Posted by Kay Morgan-Gurr on 9 April 2015

1. The Introduction

We’ve all heard it - the introductory words of the worship leader: “Let's all stand to worship”. It’s usually at this point I’m trying to stifle the impish desire to shout out, pantomime style: “Oh no we won’t!”

I’ve also witnessed a worship leader shout: “Let’s all raise our arms - go ahead, raise them up to show God our worship!”, just as a gentleman with no arms entered the room. After some mutual giggles between this gentleman and myself, he said, “Well, I’m doing it in my heart….”

Even though I and some of my friends can sometimes see the funny side, this language isn’t very inclusive.

It sounds such a small and silly thing doesn’t it? But for those of us who can’t stand to worship, whether that’s temporary or permanent, it’s more than just words.

A young man I know, who uses a wheelchair, once asked his mom if she could stand him up when they sang. No small feat for mom, because she would have to support his weight for the entire time of worship. When she asked him why, his response was quite sad: “Because that man said I have to. God won’t like my worship if I don’t stand.”

Now, we all know that isn’t what the worship leader meant, but in a small way my young friend was right. Sometimes, those of us who can’t stand (or raise our arms) feel as though our worship is invalid when non-inclusive phrases like this are used.

There are many ways to be inclusive with our language, but for some of us it’s going to require a new approach to our phrasing and changing long held habits in the way we introduce worship.

Phrases such as “Can I invite you to stand if you’re willing and able?” are better, not just for those who are disabled but for anyone who for many reasons, just doesn’t want to stand.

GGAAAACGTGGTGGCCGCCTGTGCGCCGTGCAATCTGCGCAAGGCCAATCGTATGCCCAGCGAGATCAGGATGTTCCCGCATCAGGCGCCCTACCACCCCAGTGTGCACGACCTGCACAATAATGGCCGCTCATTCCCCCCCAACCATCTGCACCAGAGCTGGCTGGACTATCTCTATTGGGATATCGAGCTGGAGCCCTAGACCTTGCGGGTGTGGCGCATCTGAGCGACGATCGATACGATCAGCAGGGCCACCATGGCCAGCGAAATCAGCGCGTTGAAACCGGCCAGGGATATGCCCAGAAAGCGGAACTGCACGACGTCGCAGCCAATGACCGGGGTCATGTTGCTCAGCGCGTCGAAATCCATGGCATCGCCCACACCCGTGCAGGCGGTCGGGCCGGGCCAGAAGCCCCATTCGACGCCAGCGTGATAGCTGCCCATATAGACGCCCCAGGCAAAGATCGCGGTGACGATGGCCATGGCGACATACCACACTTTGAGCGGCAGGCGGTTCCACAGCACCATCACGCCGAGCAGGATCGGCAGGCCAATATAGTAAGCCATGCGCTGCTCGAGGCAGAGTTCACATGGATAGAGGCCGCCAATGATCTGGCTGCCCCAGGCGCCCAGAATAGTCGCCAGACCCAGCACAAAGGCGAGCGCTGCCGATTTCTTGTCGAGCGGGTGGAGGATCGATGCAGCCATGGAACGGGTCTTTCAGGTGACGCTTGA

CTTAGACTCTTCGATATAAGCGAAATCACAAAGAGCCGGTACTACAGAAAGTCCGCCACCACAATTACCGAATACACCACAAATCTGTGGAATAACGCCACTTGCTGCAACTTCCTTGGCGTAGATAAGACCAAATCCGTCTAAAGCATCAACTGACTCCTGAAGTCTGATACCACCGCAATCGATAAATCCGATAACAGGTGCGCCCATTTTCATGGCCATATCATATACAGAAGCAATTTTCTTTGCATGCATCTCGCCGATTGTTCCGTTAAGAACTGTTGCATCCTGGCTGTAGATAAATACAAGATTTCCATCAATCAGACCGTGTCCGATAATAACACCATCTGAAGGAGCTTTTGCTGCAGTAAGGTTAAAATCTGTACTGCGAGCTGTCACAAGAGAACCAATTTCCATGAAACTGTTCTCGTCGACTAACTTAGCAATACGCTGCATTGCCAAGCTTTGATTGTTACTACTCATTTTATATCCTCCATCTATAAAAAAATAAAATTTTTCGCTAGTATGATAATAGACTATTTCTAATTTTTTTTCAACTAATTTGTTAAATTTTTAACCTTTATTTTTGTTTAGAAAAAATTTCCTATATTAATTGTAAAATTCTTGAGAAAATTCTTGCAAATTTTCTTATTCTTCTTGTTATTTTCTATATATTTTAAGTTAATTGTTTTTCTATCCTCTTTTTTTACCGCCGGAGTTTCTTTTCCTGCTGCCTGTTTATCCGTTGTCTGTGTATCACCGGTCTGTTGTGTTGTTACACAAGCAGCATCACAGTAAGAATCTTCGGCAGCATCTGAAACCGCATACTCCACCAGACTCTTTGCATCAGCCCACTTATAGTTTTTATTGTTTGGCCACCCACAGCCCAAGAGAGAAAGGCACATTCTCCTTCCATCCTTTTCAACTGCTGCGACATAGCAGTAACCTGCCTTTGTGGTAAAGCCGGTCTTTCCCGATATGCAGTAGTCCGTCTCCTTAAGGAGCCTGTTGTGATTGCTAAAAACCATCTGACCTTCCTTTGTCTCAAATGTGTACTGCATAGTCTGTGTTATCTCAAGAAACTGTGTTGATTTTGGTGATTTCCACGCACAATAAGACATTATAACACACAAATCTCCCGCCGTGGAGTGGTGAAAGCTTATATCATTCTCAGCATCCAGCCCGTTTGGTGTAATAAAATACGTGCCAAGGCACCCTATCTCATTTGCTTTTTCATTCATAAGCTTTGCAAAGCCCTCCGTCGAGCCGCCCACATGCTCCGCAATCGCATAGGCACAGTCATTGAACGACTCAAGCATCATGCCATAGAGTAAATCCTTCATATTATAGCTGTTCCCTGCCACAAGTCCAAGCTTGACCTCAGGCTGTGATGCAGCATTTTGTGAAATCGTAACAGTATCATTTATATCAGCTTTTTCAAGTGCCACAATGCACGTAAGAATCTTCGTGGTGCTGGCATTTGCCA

2. What Song Are We Singing?

Assuming your church or event has accessible formats of song words (large print, braille etc), you will find these come with a few issues too! To have these words ready for those who need them, those who produce them need the time to…. produce them!

I’m all for the Holy Spirit moving and guiding, but I do believe He can guide and inspire during our preparation just as much as He can during the meeting. If we think like this, it means that when it comes to the worship time everyone can join in, without excluding our friends who are blind or have poor vision. Of course, we can be forgiven for the occasional impromptu song when the Holy Spirit speaks, but to choose all the songs as we lead means a good proportion of folk who can’t see screens will be excluded from worship.

Another issue that comes up when using accessible formats is finding the song that’s currently being sung if no one has introduced it. I have been sitting next to a lady using braille who managed to find the song we were singing, just as they moved onto the next song. What made it amusing was the song’s refrain: “…And the Blind Will See”.

I am told by experienced worship leaders that announcing which song is being sung next can “spoil” the flow of worship. Could I be really cheeky and reply to that statement? Please forgive my rudeness in this, but surely not introducing the song spoils worship big time for those with sight problems?

But in announcing the next song, we hit another problem! Is the song listed under its first line, its title or its refrain, chorus or bridge?

It’s a minefield, but it’s also something bigger. Accessible Worship is a gift. What do you think?

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